All Star Game, Ballparks, CBA, Cy Young Award, Draft, Fantasy/Roto, Free Agents, Games, Hall Of Fame, History, Hot Stove, Management, Media, MiLB, MLB Trade Deadline, MLB Waiver Trades, MVP, Paul Lebowitz's 2012 Baseball Guide, PEDs, Players, Playoffs, Politics, Prospects, Spring Training, Stats, Trade Rumors, Umpires, World Series

New York Yankees (95-67; 1st place, AL East; defeated Baltimore Orioles 3 games to 2 in the ALDS) vs Detroit Tigers (88-74; 1st place, AL Central; defeated Oakland Athletics 3 games to 2 in the ALDS)

Keys for the Tigers: Tack on runs and keep the game out of the hands of Jose Valverde; hold down the Yankees’ bats as the Orioles did; get runners on base in front of Prince Fielder and Miguel Cabrera.

Valverde has been terrible this year. Yes, he has a fastball and a split that can get strikeouts, but the hitters—and especially the Yankees—know to give him a chance to start walking people and he’ll oblige. His strikeouts were way down this year with only 48 in 69 innings. The Yankees will be supremely confident even if they’re trailing going to the ninth inning with Valverde coming in. The Tigers have the offense to put up big numbers and they’ll feel better en masse if they’re not placing the game in the hands of Valverde.

The focus was on Alex Rodriguez because he wound up being benched, but A-Rod was benched because the Yankees had options to do so. They don’t have that option with their other struggling hitters Robinson Cano and Curtis Granderson. Nick Swisher isn’t going to be in the lineup every game if he doesn’t provide some offense early in the series. The Orioles did it with Joe Saunders, Jason Hammel, and Miguel Gonzalez. The Tigers are trotting out Justin Verlander, Doug Fister, Anibal Sanchez, and Max Scherzer. Maybe the more familiar pitchers will help the Yankees have better at bats.

With Fielder and Cabrera, the Tigers have bashers that the Orioles didn’t. If the Yankees are in a position where they have no choice but to pitch to one or both, they’ll do damage.

Keys for the Yankees: Hit; don’t hesitate to make lineup changes with Swisher or A-Rod; get similarly great starting pitching as they did in the ALDS.

Mark Teixeira is coming off of a calf injury that could’ve ended his season and is an injury that has a tendency of recurring even when it feels as if it’s back to normal. He’s running hard and his key stolen base set the stage for the Yankees to take the lead in game 5 against the Orioles.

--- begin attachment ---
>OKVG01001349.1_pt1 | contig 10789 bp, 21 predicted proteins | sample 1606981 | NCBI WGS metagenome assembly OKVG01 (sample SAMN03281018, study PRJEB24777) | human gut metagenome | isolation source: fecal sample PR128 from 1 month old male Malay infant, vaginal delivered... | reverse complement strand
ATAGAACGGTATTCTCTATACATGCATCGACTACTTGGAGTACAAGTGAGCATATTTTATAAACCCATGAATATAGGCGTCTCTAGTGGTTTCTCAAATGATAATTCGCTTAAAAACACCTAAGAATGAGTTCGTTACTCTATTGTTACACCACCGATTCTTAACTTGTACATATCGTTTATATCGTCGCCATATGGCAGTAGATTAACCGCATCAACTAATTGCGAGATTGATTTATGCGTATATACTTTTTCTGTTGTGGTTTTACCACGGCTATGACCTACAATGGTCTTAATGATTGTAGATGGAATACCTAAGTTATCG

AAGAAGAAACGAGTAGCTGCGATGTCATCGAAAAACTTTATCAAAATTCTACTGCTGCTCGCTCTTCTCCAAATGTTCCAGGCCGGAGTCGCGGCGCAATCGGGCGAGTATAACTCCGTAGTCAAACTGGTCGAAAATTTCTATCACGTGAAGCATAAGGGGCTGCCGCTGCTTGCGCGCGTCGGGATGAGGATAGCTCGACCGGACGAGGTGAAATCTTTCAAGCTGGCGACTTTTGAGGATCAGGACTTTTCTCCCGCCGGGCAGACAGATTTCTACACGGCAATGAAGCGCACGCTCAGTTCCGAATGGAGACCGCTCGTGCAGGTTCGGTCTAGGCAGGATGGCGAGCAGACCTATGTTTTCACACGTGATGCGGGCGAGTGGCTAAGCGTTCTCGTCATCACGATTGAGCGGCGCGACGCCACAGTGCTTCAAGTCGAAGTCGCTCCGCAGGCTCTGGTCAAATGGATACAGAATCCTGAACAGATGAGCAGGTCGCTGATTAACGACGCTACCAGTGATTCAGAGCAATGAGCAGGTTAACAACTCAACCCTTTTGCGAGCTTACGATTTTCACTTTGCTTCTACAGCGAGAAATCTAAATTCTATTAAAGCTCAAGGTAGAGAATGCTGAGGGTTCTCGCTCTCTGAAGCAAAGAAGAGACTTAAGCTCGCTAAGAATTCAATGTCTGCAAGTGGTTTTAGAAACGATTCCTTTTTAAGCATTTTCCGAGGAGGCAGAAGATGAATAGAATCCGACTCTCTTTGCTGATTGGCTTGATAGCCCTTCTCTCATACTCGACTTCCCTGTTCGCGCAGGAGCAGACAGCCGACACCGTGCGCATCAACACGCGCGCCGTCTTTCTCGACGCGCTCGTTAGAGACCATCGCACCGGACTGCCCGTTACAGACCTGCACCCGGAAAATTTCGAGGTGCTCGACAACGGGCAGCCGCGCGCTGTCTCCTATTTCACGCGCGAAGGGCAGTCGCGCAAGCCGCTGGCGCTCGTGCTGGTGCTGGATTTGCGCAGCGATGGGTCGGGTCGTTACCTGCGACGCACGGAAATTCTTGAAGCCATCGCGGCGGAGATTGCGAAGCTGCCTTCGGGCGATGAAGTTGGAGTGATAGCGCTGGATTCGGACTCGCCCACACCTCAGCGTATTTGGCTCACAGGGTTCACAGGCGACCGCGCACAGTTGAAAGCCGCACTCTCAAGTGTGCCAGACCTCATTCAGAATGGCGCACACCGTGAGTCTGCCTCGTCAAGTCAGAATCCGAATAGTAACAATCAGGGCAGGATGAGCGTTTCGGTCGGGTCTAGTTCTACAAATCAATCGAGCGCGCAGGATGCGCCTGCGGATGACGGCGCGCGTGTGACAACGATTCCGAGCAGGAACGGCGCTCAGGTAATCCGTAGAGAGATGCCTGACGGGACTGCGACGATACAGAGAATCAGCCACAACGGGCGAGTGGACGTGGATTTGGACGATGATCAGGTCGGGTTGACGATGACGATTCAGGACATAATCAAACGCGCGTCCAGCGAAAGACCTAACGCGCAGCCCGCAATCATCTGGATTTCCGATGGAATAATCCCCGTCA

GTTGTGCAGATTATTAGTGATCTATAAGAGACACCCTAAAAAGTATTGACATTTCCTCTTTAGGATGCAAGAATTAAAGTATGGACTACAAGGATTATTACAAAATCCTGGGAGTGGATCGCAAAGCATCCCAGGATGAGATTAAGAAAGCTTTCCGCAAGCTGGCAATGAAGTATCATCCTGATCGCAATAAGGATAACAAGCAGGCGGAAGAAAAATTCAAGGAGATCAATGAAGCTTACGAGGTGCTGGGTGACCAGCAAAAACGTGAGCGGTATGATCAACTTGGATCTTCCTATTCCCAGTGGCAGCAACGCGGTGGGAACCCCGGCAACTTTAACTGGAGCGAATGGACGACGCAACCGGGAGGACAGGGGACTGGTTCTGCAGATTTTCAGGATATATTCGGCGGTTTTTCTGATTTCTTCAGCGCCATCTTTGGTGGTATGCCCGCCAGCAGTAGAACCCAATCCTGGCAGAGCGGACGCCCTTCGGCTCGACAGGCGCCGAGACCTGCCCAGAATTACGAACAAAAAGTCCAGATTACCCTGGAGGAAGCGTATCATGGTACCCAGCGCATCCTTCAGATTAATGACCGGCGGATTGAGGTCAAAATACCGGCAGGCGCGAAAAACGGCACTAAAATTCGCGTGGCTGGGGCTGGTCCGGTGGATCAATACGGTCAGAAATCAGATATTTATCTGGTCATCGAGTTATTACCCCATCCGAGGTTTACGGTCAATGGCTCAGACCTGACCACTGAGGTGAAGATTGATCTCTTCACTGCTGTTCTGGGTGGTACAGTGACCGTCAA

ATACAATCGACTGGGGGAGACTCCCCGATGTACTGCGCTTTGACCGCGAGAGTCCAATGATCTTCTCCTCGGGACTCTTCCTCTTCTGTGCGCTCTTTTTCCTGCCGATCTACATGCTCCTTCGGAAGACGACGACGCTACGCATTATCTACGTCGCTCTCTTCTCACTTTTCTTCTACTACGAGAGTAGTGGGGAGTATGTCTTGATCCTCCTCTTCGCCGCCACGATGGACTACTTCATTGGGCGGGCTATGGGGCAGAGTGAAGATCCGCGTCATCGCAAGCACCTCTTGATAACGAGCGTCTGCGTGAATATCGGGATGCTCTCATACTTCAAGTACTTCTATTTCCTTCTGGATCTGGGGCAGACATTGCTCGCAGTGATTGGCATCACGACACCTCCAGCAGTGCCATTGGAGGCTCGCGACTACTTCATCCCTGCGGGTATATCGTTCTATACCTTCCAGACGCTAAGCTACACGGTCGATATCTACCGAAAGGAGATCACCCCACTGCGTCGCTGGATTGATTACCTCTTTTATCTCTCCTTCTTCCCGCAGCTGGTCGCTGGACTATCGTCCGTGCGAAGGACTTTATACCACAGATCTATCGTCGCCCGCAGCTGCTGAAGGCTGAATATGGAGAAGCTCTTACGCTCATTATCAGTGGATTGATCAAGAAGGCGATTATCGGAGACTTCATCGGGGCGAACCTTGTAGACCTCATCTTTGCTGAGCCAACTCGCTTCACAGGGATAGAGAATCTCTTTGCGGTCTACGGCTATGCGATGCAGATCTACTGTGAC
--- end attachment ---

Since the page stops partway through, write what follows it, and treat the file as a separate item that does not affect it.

Cano, on the other hand, is running at perhaps 60% of capacity. He does it because he’s allowed to get away with it. It’s unacceptable. I can deal with him struggling at the plate; I can live with an error once in awhile; but this attitude of, “I don’t have to run because I can hit better than 98% of baseball,” is a warning sign to the Yankees that they should think very long and seriously before handing Cano—at age 31 a year from now—a contract for 8-10 years at over $200 million. His laziness on the field could extend to off the field; what once came easy will no longer come easy; and if he’s not willing to run out a double play ball in the playoffs, then what makes anyone think he’s going to work hard off the field to stay in shape when his bat slows down and his reactions aren’t as quick?

He was actually worse that A-Rod in the ALDS because A-Rod has the excuse of age and declining bat speed. I had thought Cano would be mitigated because he wasn’t going to see any pitches to hit, but in the series with the Orioles, he saw plenty of pitches to hit. He just didn’t hit them.

Andy Pettitte, CC Sabathia, and Hiroki Kuroda are warriors; Phil Hughes has the fans and media acting skittish whenever he’s out on the mound, but he’s been able to handle the pressure games and do his job.

By my estimation, Swisher will get the first two games against Fister and Sanchez to see if he produces. If he doesn’t hit, by game 3 when Verlander is on the mound, Swisher will be sitting.